Things to avoid when asked about physical security or access control measures:
  • Don’t let the conversation focus on how secure your facilities are. It might sound like a good talking point, but it ignores the reality that 30 percent of data breaches are conducted by internal actors. It also runs the risk of making it seem like you don’t have a solid grasp on the topic.
  • Don’t tell them that “everything is digital.” Even if it’s digital, it’s stored on a server somewhere. Likewise, computers and mobile devices need physical access control, too.
  • Don’t blow off the question. Physical access control is an important part of cybersecurity, even if it doesn’t seem like locking your office doors has anything to do with preventing hackers from accessing your data.

4. What Security Training Do You Provide Your Staff?

Providing your employees with the proper training is crucial for maintaining a strong security posture. Your employees are the first line of defense in many situations. When they’re able to recognize phishing attempts or spot unusual account activity, they’re better prepared to thwart threats. Asking about the security training a company provides its employees is also a great way to get a look into their culture.

Things to avoid when asked about your security training:
  • Don’t tell them how you have very experienced staff, so you don’t feel they need any more training. Even the best of us need refreshers every so often.
  • Don’t tell them that your system or software security is enough to prevent a breach. The best and most secure tools are only as strong as the employee’s knowledge of how to use them correctly.
  • Don’t provide a vague explanation that “the developers have their own thing for training.” This reveals a gap between you, your development team and your security.

Benefits of Security Awareness Training

Preparing Security Controls Early Saves In The Long-Term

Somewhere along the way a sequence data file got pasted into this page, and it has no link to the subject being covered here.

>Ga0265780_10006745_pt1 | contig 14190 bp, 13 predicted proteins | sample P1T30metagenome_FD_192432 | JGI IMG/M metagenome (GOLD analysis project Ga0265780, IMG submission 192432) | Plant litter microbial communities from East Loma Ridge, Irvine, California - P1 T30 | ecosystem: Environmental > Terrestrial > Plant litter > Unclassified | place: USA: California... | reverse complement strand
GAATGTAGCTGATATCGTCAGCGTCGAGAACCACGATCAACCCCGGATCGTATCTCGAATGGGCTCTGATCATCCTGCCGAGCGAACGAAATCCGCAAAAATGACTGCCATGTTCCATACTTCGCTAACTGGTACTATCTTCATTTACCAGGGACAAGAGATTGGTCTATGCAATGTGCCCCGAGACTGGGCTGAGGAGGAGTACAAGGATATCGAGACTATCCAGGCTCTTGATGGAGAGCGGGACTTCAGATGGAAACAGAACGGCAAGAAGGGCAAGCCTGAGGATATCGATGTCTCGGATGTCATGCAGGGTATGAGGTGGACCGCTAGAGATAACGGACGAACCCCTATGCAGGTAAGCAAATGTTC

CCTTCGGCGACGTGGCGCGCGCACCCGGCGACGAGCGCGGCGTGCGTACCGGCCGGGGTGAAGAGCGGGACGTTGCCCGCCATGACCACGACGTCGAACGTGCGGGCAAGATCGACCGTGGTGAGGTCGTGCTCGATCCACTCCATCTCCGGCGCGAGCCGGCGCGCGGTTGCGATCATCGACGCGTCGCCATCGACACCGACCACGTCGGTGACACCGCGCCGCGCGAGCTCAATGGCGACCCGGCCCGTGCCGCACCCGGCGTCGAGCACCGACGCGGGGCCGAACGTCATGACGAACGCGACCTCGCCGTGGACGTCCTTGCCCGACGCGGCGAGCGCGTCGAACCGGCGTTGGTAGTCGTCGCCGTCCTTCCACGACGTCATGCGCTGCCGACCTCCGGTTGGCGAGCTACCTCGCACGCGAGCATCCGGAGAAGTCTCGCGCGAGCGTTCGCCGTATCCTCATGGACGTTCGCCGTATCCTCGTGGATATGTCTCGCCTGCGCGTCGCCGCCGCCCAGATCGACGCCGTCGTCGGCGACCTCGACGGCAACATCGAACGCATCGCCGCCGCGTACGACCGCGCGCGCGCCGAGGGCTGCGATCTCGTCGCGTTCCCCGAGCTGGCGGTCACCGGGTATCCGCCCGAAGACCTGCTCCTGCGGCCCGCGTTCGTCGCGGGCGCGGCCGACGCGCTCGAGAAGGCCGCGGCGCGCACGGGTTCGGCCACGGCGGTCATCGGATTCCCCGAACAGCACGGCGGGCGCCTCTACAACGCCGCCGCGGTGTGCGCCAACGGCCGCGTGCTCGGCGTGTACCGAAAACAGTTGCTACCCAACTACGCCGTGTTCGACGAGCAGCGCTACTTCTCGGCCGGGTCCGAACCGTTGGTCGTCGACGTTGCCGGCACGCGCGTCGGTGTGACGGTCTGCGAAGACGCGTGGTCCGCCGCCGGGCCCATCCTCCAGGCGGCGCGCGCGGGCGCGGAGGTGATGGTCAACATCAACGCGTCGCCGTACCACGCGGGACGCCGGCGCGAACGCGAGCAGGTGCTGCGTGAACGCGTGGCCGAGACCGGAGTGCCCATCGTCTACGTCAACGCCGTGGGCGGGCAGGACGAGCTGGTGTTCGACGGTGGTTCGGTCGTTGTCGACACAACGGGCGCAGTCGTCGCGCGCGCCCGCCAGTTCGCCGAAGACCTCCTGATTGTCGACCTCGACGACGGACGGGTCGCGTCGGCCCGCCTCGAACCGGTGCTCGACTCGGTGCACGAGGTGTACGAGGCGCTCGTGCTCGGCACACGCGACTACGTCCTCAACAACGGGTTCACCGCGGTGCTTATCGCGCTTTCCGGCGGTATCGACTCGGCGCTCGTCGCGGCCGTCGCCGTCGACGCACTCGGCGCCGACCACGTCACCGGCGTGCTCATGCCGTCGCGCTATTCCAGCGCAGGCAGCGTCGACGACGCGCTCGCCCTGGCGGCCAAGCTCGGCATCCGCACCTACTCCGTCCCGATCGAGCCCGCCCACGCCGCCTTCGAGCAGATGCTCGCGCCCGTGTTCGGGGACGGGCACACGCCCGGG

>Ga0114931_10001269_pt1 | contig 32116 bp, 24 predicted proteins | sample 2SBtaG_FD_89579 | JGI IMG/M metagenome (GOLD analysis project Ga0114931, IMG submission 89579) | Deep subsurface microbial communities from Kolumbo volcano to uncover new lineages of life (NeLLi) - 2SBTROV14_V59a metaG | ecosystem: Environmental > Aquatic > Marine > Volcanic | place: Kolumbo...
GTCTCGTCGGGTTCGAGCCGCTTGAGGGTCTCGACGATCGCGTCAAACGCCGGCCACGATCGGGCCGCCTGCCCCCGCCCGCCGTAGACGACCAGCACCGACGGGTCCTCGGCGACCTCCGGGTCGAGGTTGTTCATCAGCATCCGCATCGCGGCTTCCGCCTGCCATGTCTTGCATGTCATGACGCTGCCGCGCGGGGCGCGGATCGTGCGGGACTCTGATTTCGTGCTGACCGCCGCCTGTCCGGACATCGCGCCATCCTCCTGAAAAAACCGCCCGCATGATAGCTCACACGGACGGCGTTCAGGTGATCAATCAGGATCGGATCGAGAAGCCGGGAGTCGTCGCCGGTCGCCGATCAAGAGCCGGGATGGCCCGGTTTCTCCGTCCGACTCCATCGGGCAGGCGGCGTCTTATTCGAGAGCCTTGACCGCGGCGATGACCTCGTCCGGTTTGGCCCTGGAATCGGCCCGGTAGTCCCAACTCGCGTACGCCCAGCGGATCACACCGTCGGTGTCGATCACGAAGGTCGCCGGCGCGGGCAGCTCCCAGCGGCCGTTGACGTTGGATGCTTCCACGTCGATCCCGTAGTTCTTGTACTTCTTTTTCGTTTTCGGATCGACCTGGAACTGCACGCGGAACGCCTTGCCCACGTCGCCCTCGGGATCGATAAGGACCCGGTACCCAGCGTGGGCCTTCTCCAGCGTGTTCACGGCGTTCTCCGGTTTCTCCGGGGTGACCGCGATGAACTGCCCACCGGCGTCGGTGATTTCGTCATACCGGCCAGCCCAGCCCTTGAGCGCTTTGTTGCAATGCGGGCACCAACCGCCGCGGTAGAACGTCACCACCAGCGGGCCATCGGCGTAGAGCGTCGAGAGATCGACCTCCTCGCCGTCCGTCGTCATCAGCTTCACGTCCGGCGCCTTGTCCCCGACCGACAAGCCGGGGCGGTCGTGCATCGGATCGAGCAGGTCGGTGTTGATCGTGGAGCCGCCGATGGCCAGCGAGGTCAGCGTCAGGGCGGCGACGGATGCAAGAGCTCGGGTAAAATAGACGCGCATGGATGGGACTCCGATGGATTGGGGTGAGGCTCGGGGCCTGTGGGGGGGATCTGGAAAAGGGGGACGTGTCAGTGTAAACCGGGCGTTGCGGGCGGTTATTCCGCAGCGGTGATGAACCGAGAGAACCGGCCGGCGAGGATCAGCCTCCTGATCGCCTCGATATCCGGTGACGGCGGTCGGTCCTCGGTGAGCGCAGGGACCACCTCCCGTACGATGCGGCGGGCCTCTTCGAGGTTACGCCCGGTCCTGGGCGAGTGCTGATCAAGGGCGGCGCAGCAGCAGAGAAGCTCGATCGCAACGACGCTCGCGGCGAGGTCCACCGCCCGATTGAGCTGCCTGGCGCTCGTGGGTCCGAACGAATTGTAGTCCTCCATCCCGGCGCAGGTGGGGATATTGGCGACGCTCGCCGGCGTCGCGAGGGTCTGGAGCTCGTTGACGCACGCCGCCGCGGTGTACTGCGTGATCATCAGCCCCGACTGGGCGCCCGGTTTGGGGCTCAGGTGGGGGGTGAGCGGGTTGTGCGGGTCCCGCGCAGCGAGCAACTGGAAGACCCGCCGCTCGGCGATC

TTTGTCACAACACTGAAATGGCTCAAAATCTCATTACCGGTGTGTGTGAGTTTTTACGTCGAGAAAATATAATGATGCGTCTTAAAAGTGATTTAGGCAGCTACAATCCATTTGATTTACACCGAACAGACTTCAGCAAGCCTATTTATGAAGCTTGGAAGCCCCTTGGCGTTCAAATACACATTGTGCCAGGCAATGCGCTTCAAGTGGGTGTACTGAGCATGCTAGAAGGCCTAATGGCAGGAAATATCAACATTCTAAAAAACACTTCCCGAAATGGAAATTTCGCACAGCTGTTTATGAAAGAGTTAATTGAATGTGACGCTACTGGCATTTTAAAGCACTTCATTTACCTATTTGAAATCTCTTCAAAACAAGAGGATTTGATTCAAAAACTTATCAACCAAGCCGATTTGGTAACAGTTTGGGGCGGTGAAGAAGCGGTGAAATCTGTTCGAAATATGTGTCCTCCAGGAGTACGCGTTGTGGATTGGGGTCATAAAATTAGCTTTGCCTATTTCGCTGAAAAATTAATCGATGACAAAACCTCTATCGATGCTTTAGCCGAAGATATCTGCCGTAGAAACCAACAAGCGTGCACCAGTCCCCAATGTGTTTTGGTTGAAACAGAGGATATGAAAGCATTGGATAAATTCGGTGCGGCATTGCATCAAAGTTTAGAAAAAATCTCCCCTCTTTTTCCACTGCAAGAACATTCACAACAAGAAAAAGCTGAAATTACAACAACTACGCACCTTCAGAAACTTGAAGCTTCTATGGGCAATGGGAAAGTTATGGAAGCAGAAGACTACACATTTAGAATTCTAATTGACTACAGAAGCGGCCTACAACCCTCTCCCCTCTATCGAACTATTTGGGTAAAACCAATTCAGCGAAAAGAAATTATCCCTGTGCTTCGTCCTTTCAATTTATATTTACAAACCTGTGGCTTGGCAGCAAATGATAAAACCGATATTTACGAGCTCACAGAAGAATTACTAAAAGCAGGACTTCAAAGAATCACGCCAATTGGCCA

Answering questions about your security controls can seem like a chore, but it’s becoming an increasingly more important vetting mechanism for potential clients or partners. By answering questions thoughtfully and thoroughly, you demonstrate that you’ve not only got a strong security posture but also take the topic seriously.

Preparing for these questions early means that you can speed through this process quicker and help your business land more deals. Spending less time on each security questionnaire as it arises also means that you’ll provide yourself more time for other priorities.

We’ve covered four areas where you’re most likely to face questions. We’ve also covered our best tips and shared some of the worst answers that would create doubt for a vendor. The next time a client has questions, you’ll be ready.

Wondering how secure your software is? Start a conversation with us and discover how pentesting can help your DevOps team securely ship more code.

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About the Author

Alex Hewko
Alex is the Marketing Manager here at Software Secured. She enjoys writing to learn about cybersecurity, leadership, and technology in sales & marketing processes. She shares her insights from a background in international marketing and information technology. From launching global marketing campaigns in the tech and CE industry, to completing a Master's research project on humanizing remote B2B selling processes, Alex is passionate about storytelling and educating audiences on topics that haven't yet been talked about.